Minna — The Niger State Government has suspended the weekly Friday prayers by Muslims and Sunday service for Christians as one of the ways to discourage large gatherings of people of more than 20 against the spread of the COVID-19 virus.
The Secretary to the State Government (SSG) and Chairman of the state Committee on COVID-19, Alhaji Ahmed Ibrahim Matane, gave the directive in a statement made available to journalists in Minna yesterday.
Matane also placed a ban on all congregational prayers by both Christians and Muslims.
He explained that the suspension of the Jumma'at prayers and church services are part of the state government's precautionary measures taken to prevent the spread of COVID-19 pandemics in the state.
According to him, "Government has a duty to work with all religious leaders and other stakeholders to ensure that everything humanly possible is done to reduce the chance of the virus taking root and spreading in the state."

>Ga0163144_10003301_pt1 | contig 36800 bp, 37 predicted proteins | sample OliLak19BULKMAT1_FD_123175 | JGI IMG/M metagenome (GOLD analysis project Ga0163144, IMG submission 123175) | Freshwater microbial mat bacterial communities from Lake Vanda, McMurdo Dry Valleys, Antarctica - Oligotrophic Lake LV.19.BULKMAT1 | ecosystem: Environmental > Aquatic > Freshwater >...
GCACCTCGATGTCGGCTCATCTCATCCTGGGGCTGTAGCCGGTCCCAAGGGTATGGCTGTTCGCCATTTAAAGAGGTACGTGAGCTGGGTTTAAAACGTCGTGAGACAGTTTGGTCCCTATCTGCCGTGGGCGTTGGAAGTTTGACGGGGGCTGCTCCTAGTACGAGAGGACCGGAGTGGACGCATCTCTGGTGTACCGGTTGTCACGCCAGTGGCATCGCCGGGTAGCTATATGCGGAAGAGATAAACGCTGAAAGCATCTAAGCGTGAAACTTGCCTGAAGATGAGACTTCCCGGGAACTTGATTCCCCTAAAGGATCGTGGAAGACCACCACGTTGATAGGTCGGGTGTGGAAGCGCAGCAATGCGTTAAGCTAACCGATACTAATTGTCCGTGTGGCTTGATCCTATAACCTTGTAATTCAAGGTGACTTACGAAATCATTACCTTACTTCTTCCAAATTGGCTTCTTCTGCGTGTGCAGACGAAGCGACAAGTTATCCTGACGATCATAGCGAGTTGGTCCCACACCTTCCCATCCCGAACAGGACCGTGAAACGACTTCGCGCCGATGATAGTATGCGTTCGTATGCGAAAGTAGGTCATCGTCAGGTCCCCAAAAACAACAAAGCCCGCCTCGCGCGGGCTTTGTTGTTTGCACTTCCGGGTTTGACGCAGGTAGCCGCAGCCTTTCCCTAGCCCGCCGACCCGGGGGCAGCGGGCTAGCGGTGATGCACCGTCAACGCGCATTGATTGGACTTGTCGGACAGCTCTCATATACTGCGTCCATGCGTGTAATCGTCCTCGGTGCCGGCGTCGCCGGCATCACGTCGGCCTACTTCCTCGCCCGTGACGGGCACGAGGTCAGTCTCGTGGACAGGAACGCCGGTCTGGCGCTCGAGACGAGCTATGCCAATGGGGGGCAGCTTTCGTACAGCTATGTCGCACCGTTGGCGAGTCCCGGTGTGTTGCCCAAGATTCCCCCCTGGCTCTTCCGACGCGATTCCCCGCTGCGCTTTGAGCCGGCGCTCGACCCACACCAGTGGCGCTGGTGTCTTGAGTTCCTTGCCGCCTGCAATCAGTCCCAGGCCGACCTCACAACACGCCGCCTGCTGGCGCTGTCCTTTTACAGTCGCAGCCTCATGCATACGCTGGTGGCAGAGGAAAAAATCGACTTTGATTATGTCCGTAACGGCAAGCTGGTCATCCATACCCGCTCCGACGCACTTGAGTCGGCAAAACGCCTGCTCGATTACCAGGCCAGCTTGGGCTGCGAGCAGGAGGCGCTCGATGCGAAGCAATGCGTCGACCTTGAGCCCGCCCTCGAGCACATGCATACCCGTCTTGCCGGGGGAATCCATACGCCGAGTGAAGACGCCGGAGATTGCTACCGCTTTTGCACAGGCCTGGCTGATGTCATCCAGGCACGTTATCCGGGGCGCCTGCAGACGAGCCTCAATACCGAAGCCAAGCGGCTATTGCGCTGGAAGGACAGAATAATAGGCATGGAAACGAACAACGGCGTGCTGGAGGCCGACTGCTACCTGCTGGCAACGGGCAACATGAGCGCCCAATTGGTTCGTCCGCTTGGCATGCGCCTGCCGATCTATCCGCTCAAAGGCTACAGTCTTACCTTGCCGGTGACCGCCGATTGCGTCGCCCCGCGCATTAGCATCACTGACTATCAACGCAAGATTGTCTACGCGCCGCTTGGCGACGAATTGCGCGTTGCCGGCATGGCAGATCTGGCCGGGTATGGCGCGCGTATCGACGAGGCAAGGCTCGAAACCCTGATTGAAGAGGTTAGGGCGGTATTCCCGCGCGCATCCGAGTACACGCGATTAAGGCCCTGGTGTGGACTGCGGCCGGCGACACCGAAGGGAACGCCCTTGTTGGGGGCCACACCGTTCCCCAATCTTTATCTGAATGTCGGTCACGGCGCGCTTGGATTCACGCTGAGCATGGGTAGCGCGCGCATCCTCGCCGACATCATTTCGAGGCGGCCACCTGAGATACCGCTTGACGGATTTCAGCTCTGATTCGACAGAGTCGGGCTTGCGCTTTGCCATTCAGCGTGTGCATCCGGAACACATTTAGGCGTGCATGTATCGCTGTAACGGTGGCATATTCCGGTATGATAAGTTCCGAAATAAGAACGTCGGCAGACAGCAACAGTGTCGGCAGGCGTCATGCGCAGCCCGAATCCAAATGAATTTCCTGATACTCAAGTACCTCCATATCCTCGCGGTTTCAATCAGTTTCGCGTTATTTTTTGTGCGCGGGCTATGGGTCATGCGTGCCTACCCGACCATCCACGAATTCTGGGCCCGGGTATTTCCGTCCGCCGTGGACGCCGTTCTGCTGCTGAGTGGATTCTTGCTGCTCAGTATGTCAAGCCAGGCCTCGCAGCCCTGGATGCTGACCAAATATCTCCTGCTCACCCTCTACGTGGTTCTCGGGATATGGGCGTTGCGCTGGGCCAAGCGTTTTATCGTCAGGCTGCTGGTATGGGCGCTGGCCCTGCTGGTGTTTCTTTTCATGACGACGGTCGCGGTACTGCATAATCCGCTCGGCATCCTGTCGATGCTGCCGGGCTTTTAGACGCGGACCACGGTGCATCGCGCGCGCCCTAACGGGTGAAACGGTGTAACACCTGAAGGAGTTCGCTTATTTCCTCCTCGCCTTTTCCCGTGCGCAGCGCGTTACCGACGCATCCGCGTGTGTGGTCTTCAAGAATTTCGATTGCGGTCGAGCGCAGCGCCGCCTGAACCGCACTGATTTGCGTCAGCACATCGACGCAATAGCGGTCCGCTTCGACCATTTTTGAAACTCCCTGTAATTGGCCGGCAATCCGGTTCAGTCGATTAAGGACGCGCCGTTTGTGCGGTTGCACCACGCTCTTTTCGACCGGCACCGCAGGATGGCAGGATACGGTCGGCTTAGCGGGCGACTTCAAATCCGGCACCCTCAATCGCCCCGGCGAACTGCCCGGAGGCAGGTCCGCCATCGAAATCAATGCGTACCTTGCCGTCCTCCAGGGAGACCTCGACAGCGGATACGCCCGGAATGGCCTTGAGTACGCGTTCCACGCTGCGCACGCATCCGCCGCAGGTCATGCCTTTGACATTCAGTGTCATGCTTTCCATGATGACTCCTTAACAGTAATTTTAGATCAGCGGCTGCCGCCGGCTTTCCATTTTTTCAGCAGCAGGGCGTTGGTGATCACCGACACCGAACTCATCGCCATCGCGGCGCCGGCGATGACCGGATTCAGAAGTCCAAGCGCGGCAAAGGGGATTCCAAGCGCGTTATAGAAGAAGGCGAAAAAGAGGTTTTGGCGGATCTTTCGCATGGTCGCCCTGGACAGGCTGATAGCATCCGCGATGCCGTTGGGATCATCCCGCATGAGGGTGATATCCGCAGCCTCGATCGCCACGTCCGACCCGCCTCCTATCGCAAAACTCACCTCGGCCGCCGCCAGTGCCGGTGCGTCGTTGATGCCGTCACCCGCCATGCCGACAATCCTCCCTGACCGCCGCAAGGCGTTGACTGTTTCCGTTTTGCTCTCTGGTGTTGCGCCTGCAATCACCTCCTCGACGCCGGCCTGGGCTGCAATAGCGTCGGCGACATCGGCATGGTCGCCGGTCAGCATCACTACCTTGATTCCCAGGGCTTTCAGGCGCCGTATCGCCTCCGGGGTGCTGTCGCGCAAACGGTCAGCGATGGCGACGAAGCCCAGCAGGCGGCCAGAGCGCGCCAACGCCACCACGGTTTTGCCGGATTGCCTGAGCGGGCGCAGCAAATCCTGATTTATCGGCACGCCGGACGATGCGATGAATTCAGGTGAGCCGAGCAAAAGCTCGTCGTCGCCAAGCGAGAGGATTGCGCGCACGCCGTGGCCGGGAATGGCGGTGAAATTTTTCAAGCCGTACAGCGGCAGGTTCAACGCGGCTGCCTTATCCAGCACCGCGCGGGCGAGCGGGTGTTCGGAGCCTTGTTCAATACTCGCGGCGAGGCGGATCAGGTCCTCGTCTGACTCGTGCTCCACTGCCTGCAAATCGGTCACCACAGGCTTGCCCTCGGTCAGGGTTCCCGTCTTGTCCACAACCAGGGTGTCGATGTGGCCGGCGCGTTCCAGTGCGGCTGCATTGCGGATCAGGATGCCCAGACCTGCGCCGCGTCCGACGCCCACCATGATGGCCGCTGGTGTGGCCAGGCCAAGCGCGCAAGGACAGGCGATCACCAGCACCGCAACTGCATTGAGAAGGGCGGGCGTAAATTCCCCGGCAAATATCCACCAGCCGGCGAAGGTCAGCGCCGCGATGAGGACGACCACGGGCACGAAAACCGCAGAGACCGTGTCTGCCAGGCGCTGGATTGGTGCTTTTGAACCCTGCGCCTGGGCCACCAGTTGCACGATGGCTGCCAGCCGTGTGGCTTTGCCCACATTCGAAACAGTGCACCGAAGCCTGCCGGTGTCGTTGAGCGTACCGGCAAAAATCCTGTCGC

Matane, therefore, appealed to the people of the state to abide by all instructions and guidelines issued by the state government, saying that coronavirus risks increase with mass gatherings.
He also called on the people of the state to "show understanding and teamwork" while the pandemic lasts, and pray for God's protection over the spread of the disease in the state.
In the meantime, the 12-hour curfew imposed on the state effective from last Wednesday has been reduced to 10 hours.
The curfew is now from 10a.m. to 8p.m. as against the previous 8a.m. to 8p.m.
For the second day running, the state was in near partial lockdown as the restriction of movements of people and vehicles took effect.
All markets, petrol stations and departmental stores were opened up to 10 a.m. and closed later.